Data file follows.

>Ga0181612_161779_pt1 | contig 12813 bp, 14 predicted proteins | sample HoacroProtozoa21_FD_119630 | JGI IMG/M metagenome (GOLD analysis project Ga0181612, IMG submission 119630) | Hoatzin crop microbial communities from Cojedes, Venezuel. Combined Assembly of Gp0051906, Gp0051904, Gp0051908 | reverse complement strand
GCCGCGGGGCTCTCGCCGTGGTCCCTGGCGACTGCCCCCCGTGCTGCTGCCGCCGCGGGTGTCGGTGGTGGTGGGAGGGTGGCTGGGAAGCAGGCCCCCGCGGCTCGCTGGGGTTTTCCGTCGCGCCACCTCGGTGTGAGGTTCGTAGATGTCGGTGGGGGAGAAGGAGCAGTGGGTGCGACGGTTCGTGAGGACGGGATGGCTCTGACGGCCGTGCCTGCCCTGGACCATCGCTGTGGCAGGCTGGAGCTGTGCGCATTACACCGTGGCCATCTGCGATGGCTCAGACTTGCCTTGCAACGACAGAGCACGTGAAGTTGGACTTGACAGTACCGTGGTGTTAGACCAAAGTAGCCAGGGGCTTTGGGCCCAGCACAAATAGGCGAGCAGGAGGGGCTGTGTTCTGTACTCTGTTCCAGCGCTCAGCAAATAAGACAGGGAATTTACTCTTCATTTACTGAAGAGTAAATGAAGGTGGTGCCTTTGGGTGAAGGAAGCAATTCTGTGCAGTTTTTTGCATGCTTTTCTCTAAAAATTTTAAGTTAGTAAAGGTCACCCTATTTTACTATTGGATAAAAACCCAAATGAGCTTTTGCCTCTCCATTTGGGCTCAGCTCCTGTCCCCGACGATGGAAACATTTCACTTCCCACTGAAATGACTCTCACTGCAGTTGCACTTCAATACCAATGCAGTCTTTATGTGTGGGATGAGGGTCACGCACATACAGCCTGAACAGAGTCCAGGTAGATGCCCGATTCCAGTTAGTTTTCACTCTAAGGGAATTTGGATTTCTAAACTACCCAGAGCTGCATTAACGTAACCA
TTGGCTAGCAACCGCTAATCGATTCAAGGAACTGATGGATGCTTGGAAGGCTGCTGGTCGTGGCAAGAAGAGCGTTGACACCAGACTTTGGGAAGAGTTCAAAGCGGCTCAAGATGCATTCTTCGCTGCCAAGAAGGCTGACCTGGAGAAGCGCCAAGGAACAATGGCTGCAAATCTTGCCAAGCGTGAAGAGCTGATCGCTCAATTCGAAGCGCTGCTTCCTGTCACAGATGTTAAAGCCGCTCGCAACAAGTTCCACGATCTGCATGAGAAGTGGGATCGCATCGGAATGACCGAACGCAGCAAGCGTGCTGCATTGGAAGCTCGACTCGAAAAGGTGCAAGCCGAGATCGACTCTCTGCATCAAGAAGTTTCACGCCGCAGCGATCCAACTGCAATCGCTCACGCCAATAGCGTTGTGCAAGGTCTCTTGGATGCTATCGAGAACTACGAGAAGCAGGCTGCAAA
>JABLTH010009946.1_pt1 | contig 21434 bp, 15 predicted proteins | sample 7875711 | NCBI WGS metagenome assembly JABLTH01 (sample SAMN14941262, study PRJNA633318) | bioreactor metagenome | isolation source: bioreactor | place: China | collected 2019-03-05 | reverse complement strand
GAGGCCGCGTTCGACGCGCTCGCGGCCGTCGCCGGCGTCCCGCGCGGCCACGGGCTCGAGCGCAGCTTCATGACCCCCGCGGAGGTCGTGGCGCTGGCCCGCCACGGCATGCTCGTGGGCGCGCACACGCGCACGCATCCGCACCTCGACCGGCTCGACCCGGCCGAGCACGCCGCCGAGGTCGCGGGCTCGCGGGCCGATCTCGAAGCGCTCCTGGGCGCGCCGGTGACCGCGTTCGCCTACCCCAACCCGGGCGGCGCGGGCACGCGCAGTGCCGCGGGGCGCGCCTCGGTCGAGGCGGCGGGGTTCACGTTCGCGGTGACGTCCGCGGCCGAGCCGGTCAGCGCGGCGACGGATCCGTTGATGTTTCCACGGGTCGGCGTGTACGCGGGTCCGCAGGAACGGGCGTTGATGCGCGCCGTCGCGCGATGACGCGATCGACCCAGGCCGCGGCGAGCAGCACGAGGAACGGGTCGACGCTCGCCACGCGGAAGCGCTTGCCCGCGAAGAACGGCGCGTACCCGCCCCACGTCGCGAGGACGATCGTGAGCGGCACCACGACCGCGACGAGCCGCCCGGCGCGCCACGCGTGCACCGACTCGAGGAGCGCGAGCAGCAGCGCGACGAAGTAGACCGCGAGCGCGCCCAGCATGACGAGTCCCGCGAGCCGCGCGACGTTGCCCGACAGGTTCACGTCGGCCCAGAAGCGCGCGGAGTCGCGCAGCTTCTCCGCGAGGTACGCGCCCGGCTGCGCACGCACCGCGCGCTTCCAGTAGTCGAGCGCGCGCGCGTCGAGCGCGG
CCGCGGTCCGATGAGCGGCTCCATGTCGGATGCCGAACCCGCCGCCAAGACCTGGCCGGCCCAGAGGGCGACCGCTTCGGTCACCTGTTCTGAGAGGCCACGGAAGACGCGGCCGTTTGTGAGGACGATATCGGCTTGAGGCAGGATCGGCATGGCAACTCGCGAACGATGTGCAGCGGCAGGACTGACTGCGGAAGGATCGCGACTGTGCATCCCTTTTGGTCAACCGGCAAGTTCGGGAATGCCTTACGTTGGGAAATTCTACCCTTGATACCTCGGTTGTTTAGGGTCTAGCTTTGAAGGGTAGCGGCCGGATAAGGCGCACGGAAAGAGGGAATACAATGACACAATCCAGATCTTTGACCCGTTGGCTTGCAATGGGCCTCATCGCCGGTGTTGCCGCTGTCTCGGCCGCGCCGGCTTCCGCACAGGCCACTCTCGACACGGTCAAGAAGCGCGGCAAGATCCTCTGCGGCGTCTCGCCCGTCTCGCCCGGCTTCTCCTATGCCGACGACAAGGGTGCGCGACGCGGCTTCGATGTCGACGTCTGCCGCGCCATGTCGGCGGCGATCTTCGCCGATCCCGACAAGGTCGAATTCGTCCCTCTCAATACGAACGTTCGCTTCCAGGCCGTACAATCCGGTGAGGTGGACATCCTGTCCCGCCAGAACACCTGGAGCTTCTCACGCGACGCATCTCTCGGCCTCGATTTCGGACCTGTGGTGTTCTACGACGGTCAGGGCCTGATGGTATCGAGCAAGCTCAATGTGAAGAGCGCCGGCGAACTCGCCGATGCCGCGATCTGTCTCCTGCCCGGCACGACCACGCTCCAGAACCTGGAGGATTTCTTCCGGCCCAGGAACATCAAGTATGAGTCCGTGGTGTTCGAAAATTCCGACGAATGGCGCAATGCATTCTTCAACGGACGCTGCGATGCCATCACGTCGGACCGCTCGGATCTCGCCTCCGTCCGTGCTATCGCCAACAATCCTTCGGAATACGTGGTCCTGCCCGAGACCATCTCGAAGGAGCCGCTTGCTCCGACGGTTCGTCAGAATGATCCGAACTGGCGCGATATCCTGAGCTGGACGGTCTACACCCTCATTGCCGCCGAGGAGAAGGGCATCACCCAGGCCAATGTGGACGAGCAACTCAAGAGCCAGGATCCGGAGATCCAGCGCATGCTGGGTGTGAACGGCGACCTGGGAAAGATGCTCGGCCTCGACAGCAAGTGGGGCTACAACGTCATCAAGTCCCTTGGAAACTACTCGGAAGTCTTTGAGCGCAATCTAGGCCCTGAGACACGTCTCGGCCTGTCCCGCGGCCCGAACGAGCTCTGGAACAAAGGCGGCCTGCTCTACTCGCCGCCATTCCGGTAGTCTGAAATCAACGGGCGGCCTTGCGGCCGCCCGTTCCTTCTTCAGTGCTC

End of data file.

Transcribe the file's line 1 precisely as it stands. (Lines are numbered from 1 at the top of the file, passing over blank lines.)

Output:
>Ga0181612_161779_pt1 | contig 12813 bp, 14 predicted proteins | sample HoacroProtozoa21_FD_119630 | JGI IMG/M metagenome (GOLD analysis project Ga0181612, IMG submission 119630) | Hoatzin crop microbial communities from Cojedes, Venezuel. Combined Assembly of Gp0051906, Gp0051904, Gp0051908 | reverse complement strand